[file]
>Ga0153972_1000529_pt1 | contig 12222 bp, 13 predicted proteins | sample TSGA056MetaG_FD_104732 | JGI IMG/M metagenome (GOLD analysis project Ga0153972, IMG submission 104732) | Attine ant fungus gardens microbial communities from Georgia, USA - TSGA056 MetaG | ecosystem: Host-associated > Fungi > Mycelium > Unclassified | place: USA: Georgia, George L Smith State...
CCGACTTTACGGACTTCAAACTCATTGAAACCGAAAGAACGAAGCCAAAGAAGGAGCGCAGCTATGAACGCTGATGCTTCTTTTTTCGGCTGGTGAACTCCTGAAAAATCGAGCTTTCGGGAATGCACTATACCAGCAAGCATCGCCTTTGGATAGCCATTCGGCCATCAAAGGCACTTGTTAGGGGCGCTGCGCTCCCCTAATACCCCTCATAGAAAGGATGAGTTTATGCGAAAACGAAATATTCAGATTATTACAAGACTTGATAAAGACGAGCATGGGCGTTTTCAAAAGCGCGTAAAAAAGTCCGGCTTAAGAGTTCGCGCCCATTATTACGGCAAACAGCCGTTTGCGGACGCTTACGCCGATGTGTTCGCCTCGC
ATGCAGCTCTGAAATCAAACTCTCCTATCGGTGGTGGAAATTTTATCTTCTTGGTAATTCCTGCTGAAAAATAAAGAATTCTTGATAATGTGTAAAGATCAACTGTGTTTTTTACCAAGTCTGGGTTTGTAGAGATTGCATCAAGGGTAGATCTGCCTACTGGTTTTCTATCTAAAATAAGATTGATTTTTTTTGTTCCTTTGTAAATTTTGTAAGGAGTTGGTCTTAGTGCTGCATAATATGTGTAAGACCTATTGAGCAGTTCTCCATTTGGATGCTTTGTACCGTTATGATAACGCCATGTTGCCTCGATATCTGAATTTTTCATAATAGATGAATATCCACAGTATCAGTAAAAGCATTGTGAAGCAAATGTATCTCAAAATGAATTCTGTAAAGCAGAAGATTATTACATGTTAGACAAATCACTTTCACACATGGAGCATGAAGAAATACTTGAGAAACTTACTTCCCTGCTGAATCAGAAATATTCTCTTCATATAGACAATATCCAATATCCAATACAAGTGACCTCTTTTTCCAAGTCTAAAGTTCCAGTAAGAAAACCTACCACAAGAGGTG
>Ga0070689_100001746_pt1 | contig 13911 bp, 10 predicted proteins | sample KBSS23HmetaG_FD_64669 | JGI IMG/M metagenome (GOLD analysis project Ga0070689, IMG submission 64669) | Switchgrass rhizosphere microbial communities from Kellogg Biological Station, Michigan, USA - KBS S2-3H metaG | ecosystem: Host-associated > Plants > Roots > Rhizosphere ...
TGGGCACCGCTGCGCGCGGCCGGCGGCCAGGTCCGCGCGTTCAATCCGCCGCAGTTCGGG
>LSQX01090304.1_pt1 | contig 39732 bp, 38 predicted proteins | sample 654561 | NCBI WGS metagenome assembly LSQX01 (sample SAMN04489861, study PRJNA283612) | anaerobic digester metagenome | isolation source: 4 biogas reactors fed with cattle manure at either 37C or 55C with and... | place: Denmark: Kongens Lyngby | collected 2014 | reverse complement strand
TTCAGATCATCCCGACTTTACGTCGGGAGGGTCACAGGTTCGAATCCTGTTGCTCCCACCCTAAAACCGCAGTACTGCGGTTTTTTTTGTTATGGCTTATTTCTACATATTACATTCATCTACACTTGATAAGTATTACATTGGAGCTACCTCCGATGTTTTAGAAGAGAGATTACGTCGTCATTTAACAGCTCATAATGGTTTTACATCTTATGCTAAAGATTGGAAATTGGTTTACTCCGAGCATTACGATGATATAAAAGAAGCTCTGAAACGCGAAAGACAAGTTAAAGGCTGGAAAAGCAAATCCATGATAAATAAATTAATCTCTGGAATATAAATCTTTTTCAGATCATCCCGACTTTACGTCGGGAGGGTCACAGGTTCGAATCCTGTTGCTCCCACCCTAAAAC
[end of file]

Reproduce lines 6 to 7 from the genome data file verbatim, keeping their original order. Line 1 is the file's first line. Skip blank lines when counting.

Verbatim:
>LSQX01090304.1_pt1 | contig 39732 bp, 38 predicted proteins | sample 654561 | NCBI WGS metagenome assembly LSQX01 (sample SAMN04489861, study PRJNA283612) | anaerobic digester metagenome | isolation source: 4 biogas reactors fed with cattle manure at either 37C or 55C with and... | place: Denmark: Kongens Lyngby | collected 2014 | reverse complement strand
TTCAGATCATCCCGACTTTACGTCGGGAGGGTCACAGGTTCGAATCCTGTTGCTCCCACCCTAAAACCGCAGTACTGCGGTTTTTTTTGTTATGGCTTATTTCTACATATTACATTCATCTACACTTGATAAGTATTACATTGGAGCTACCTCCGATGTTTTAGAAGAGAGATTACGTCGTCATTTAACAGCTCATAATGGTTTTACATCTTATGCTAAAGATTGGAAATTGGTTTACTCCGAGCATTACGATGATATAAAAGAAGCTCTGAAACGCGAAAGACAAGTTAAAGGCTGGAAAAGCAAATCCATGATAAATAAATTAATCTCTGGAATATAAATCTTTTTCAGATCATCCCGACTTTACGTCGGGAGGGTCACAGGTTCGAATCCTGTTGCTCCCACCCTAAAAC